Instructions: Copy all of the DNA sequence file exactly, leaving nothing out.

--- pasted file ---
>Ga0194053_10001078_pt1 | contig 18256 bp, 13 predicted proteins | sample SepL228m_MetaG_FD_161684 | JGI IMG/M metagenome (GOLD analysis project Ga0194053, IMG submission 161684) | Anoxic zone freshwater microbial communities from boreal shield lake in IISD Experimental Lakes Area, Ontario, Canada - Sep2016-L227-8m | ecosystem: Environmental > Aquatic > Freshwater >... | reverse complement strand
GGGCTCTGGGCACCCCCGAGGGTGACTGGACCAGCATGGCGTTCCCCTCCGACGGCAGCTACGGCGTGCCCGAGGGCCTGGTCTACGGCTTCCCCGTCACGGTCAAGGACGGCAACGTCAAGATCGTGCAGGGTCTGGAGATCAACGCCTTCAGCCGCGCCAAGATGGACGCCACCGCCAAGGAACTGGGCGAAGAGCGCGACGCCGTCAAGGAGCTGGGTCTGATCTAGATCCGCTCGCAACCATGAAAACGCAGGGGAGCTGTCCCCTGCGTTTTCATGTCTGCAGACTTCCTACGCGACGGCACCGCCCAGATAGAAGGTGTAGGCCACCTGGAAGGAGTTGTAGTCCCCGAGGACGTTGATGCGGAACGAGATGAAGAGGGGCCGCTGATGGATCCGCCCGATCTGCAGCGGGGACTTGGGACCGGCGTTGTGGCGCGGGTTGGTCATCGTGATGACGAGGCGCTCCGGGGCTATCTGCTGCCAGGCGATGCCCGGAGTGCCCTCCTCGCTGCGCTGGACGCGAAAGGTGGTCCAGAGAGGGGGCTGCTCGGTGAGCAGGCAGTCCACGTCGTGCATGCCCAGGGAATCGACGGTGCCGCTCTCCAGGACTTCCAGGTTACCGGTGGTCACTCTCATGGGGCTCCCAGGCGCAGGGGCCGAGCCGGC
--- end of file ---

>Ga0194053_10001078_pt1 | contig 18256 bp, 13 predicted proteins | sample SepL228m_MetaG_FD_161684 | JGI IMG/M metagenome (GOLD analysis project Ga0194053, IMG submission 161684) | Anoxic zone freshwater microbial communities from boreal shield lake in IISD Experimental Lakes Area, Ontario, Canada - Sep2016-L227-8m | ecosystem: Environmental > Aquatic > Freshwater >... | reverse complement strand
GGGCTCTGGGCACCCCCGAGGGTGACTGGACCAGCATGGCGTTCCCCTCCGACGGCAGCTACGGCGTGCCCGAGGGCCTGGTCTACGGCTTCCCCGTCACGGTCAAGGACGGCAACGTCAAGATCGTGCAGGGTCTGGAGATCAACGCCTTCAGCCGCGCCAAGATGGACGCCACCGCCAAGGAACTGGGCGAAGAGCGCGACGCCGTCAAGGAGCTGGGTCTGATCTAGATCCGCTCGCAACCATGAAAACGCAGGGGAGCTGTCCCCTGCGTTTTCATGTCTGCAGACTTCCTACGCGACGGCACCGCCCAGATAGAAGGTGTAGGCCACCTGGAAGGAGTTGTAGTCCCCGAGGACGTTGATGCGGAACGAGATGAAGAGGGGCCGCTGATGGATCCGCCCGATCTGCAGCGGGGACTTGGGACCGGCGTTGTGGCGCGGGTTGGTCATCGTGATGACGAGGCGCTCCGGGGCTATCTGCTGCCAGGCGATGCCCGGAGTGCCCTCCTCGCTGCGCTGGACGCGAAAGGTGGTCCAGAGAGGGGGCTGCTCGGTGAGCAGGCAGTCCACGTCGTGCATGCCCAGGGAATCGACGGTGCCGCTCTCCAGGACTTCCAGGTTACCGGTGGTCACTCTCATGGGGCTCCCAGGCGCAGGGGCCGAGCCGGC